Monday, July 22, 2013

If The Doors Of Perception Were Cleansed...

... everything would appear to man as it is - infinite.” 
William Blake                                       

My intent was not to write about Trayvon Martin again. I thought the discussion needed to taking place between people, and there was no point in writing anything further on the subject. President Obama changed that when, on Friday, he spoke so eloquently on this reality of being black in America. 

In response to a NY Times editorial, President Obama's Anguish, I wrote:

The truth of the matter is all We, the People, whether black or white, red or yellow, green or purple with pink polka dots, profile. We do it in our heads every time we see a kid in a hoodie, or with baggy-saggy pants, or even with cap turned backwards. We have been programmed by the media to fear those images. Watch enough LAW AND ORDER or CSI: Whatever, and, most of all, the news...and those are the images we are taught to fear.

If you say, "Oh, no, I don't do that," you're lying through your teeth. It's human nature.

I am one of those white women who, in downtown parking ramps, clutches her purse a little tighter when a couple of black teenagers get on the elevator with her. But then again…a black teenager tried to mug me…in Chicago. (He didn’t realize he was trying to mug a New Yorker, okay?) The truth is, whether or not you’ve been mugged, you profile. We all do it.  We do it to black kids. We do it to people who look Arab or Asian. We do it to our neighbors, and even to our co-workers. 

It’s human nature to make snap judgments. Grok that concept first.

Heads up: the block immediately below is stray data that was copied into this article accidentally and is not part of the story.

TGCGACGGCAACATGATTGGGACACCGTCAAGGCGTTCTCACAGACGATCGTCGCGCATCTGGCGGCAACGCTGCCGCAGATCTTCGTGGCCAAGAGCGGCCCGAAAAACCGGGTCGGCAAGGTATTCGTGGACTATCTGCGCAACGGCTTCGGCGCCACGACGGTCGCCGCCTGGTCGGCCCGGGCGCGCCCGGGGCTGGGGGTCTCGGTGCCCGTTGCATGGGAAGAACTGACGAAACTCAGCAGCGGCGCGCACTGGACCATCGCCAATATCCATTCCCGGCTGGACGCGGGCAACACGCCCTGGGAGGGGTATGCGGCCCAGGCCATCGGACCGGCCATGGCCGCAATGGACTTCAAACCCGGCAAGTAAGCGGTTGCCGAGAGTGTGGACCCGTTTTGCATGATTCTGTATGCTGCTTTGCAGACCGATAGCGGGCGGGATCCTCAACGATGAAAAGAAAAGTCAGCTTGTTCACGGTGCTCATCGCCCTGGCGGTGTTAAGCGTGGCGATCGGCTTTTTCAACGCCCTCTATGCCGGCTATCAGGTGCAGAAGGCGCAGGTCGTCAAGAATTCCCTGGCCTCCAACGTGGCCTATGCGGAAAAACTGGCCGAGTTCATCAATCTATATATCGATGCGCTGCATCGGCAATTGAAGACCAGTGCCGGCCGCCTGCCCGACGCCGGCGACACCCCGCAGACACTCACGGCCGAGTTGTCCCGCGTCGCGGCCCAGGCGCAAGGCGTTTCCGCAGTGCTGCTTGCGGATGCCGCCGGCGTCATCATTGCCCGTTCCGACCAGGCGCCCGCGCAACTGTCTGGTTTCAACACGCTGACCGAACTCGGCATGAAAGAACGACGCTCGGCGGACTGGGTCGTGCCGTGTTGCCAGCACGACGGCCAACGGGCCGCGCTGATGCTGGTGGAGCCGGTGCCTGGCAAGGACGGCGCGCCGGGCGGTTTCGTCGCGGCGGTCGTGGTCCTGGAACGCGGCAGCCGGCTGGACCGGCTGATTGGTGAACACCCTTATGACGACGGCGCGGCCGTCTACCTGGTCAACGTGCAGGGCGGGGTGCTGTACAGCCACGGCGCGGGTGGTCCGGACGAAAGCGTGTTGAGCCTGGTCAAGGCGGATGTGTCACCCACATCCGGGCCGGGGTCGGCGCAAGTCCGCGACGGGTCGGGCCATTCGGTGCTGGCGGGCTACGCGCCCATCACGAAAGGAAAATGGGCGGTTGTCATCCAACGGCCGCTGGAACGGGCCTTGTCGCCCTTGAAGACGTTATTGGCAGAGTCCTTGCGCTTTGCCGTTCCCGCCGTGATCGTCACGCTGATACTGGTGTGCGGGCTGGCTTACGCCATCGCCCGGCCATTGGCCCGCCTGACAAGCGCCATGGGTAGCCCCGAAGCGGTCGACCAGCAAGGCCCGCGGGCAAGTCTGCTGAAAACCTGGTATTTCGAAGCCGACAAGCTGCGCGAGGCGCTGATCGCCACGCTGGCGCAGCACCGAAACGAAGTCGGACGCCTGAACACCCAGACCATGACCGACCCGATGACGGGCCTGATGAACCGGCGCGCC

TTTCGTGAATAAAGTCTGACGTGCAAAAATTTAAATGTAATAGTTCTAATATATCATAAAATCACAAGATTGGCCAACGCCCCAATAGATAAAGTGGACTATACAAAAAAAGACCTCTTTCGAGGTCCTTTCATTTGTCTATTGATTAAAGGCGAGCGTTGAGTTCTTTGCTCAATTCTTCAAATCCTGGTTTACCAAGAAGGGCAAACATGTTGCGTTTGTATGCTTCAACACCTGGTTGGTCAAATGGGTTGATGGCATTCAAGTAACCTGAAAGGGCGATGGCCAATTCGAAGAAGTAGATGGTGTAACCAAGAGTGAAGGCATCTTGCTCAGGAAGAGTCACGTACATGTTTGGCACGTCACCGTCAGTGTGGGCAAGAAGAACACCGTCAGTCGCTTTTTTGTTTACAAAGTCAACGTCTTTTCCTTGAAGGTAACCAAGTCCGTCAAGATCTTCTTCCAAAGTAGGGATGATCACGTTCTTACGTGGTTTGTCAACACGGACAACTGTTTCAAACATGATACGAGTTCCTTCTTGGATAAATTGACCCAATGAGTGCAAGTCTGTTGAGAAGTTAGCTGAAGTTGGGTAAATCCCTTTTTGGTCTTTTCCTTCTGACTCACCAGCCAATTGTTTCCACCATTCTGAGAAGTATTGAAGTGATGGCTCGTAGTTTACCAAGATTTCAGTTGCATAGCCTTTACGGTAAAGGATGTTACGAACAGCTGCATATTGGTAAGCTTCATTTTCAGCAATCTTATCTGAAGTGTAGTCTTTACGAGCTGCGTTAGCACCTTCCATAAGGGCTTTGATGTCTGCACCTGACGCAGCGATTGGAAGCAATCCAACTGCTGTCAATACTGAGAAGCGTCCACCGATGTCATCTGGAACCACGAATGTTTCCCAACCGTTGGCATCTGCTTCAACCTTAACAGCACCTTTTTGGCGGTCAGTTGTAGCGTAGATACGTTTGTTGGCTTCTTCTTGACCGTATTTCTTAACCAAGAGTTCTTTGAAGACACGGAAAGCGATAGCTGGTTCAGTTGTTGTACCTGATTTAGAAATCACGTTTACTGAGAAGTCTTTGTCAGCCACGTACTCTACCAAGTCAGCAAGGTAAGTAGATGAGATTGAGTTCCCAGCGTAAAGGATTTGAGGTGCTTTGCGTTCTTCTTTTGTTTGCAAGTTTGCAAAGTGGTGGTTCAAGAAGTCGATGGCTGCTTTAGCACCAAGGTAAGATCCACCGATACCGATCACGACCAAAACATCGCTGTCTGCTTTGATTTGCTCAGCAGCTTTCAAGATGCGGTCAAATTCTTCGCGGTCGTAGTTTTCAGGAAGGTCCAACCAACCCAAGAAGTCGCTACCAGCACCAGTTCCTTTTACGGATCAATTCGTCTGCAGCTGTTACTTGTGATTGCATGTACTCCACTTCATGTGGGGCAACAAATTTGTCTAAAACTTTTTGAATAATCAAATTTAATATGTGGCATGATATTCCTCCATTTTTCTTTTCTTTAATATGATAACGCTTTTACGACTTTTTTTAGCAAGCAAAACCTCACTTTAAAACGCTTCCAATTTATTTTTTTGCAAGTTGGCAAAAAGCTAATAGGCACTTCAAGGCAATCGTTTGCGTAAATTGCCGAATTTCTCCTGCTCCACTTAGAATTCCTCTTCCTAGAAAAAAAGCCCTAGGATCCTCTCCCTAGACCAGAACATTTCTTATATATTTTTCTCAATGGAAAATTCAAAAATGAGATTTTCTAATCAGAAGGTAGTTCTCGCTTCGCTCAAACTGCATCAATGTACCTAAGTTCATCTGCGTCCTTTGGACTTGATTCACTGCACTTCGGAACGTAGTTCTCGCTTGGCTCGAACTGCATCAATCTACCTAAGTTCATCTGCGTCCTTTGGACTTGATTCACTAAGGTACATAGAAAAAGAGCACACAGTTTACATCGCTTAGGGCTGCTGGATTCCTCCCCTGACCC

The President was spot on when he talked about his own experiences as a young black man. He talked about the reality of it:

And the fact that a lot of African American boys are painted with a broad brush and the excuse is given, well, there are these statistics out there that show that African American boys are more violent -- using that as an excuse to then see sons treated differently causes pain.

I think the African American community is also not naïve in understanding that, statistically, somebody like Trayvon Martin was statistically more likely to be shot by a peer than he was by somebody else.  So folks understand the challenges that exist for African American boys. 
President Obama’s remarks
July 19th, 2013

Just imagine this kid
in a hoodie
It’s about packaging. It’s about what we see with our eyes and in our brains. It’s how we process the information. It’s how we learn to protect ourselves. But…are We, the People, in danger of condemning an entire population based on appearance? 

If you pay attention to the George Zimmermans of the country, the answer is very much yes. Had we been there, peering out our window and seeing a black kid wearing a hoodie pulled over his head, can you say you wouldn’t have immediately wondered what he was doing there? What if he was wearing a khakis and crisp button-down shirt? Is the response any different?

The other question must be asked: how much of this reaction is owned by young black men who dress, sign, and present themselves in an intentionally dangerous manner even when they’re not gang-bangers? How much of the package is for show, and how much is real? And how is the casual observer supposed interpret the message? And how should one respond?